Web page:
This historic book may have numerous typos and missing text. Purchasers can download a free scanned copy of the original book (without typos) from the publisher. Not indexed. Not illustrated. 1920. Excerpt:... CHAPTER VIII AMERICAN SETTLEMENTS IN THE MISSOURI AND MISSISSIPPI BORDERS AND IN THE ST. FRANCOIS REGION BASES OF IMMIGRATION The first American invmigration into the trans-Mississippi country was from the Ohio Valley, in response to encouragement by the Spanish authorities. Morgan's colony at New Madrid, begun in 1788, is perf baps the earliest American settlement in undoubtedly Spanish territory. Spain for a time favored American immigration to demonstrate to the trans-Appalachian settlements the benefits of Spanish suzerainty and so to seduce them from their adherence to the United States. Spain also suspected England of designs against Louisiana, and welcomed the American frontiersmen as defenders against such an aggression. In 1796-97 Spain feared an attack from Canada on Upper Louisiana."The distance of this province from the capital, added to a wilderness of nearly a thousand miles in extent between them, seemed to point out the necessity of strengthening it."1 For this purpose inducements were held out to immigrants. Lands were given gratuitously, except for the cost of survey and confirmation, and were exempt from taxes. Americans were preferred,"as their prejudices against the English were a sure guarantee of their attachment to the Spanish interest."2 The inhabitants of the New West as yet possessed but poorly defined ideas of the body politic to which they belonged. Their isolation from the seaboard states excluded them at first from an active part in the government of the country and denied them most of the benefits to be anticipated from their adherence to the Union. Neither actual benefits nor the sentiments that arise with time had provided the strong bond of patriotism to hold them fast to the United States. Granted some material induce...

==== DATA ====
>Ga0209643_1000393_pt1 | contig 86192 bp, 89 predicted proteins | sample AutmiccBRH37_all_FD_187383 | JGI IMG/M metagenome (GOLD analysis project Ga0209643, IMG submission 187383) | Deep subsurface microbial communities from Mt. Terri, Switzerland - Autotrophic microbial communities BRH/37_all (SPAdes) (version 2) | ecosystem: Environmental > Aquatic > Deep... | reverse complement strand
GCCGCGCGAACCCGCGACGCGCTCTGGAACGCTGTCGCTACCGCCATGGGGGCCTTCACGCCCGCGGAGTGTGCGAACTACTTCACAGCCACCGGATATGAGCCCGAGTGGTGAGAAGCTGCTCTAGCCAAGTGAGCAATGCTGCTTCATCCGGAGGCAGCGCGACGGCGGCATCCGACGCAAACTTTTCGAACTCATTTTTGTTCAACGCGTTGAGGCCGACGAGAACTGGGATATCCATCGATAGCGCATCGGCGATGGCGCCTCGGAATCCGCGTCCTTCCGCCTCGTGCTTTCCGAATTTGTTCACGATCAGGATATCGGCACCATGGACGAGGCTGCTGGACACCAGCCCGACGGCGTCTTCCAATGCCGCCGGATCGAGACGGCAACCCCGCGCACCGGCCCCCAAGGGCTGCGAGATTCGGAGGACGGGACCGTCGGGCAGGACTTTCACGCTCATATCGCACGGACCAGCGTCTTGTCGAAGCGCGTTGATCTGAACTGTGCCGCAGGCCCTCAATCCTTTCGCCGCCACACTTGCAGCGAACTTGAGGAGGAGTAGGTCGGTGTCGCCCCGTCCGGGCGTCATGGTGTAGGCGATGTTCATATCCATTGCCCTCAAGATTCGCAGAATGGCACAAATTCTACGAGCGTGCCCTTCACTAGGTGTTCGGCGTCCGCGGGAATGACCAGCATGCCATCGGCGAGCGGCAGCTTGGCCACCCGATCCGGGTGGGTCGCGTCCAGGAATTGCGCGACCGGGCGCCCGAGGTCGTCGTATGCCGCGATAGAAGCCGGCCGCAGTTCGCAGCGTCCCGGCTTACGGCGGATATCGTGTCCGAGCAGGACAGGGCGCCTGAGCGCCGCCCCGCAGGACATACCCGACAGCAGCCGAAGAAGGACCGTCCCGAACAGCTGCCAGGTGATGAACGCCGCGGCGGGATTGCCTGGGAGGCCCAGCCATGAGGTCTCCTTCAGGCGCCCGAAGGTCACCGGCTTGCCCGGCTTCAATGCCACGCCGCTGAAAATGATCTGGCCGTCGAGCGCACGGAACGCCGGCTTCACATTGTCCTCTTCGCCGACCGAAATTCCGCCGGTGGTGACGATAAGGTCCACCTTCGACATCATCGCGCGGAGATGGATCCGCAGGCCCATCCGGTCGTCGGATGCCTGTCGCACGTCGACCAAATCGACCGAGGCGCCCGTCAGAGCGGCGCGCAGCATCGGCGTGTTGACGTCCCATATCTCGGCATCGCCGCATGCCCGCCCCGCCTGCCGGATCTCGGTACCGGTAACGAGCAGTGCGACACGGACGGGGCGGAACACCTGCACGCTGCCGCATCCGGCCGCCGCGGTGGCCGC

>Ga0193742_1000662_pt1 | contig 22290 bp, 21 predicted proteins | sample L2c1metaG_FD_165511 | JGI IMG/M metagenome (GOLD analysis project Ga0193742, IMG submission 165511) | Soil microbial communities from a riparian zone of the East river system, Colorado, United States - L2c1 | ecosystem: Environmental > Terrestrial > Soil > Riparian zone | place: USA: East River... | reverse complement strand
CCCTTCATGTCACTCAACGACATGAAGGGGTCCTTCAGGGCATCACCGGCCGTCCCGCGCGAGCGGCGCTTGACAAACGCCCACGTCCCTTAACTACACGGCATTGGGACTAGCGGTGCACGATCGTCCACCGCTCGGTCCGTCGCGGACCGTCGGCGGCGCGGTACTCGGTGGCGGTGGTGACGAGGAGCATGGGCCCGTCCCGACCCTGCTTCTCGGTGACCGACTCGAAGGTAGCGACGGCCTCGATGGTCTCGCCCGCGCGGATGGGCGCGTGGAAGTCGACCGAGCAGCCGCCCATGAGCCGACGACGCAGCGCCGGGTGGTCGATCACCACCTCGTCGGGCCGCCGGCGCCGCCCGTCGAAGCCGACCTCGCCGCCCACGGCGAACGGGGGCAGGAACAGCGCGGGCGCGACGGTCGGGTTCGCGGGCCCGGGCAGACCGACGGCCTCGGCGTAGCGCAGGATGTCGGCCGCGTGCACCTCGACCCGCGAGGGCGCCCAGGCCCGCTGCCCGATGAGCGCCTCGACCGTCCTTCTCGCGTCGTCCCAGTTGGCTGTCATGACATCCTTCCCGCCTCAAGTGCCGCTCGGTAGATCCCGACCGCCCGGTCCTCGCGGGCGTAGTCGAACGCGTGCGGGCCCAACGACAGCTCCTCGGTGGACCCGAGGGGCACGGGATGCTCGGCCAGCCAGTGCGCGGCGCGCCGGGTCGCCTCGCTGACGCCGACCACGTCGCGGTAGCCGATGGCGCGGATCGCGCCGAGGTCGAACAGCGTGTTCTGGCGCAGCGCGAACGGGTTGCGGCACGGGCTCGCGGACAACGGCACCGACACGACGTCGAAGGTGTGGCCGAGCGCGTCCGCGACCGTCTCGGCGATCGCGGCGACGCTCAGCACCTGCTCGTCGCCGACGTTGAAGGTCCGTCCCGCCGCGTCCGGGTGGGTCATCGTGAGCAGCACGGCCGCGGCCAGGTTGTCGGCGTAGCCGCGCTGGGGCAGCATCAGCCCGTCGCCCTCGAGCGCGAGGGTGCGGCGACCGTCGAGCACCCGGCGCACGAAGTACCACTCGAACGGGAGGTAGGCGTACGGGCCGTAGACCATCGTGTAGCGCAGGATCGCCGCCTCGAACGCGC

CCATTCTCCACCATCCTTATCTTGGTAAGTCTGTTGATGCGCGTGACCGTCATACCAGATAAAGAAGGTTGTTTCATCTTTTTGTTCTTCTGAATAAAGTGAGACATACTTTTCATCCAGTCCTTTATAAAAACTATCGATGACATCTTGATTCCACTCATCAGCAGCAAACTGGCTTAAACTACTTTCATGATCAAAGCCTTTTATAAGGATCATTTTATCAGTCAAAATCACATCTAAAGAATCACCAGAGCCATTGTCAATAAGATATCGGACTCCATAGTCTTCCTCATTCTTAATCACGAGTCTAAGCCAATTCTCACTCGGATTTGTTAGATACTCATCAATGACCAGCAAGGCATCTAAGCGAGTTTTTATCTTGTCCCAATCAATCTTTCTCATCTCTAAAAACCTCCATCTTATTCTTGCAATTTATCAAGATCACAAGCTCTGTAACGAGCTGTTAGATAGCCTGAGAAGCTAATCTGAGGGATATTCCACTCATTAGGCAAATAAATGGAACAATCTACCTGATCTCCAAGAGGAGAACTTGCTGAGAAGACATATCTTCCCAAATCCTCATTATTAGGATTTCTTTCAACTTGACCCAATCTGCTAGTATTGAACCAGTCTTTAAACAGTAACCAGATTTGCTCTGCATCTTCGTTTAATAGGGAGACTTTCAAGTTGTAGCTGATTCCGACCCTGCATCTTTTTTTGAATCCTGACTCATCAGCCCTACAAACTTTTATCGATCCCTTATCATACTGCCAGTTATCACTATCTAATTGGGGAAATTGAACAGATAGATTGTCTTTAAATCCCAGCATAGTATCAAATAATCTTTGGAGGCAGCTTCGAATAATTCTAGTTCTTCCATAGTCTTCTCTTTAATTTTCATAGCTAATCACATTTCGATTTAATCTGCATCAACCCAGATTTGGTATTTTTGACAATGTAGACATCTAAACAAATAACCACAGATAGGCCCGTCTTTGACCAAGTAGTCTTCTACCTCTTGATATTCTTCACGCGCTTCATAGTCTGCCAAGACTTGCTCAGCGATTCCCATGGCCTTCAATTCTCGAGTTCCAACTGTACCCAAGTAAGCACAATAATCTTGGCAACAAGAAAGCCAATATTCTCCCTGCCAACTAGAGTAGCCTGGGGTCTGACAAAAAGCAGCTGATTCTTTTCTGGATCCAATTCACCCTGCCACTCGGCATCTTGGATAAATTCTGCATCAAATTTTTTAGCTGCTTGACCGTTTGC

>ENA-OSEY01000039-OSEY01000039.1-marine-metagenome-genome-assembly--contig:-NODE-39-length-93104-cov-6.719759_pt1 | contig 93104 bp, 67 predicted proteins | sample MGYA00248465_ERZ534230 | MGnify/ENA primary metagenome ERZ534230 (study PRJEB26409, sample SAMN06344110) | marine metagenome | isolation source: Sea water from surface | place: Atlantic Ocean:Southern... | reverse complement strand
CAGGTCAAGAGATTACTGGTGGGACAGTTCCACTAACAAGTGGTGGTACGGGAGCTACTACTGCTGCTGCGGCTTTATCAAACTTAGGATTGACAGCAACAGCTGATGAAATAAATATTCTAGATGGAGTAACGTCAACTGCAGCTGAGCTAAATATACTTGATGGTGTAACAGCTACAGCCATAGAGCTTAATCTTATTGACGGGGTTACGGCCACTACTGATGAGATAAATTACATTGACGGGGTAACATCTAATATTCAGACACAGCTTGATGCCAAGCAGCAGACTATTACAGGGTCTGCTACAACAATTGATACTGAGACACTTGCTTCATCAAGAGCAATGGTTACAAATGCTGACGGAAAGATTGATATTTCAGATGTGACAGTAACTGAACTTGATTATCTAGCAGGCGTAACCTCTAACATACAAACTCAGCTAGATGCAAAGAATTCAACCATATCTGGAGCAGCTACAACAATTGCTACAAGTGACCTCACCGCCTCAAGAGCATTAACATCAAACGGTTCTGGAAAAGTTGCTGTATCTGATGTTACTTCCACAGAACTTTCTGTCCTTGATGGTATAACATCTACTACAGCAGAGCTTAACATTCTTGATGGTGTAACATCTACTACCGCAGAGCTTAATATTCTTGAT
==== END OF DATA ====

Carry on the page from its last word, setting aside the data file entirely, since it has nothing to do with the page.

The Geography of the Ozark Highland of Missouri by Sauer, Carl Ortwin [Paperback]

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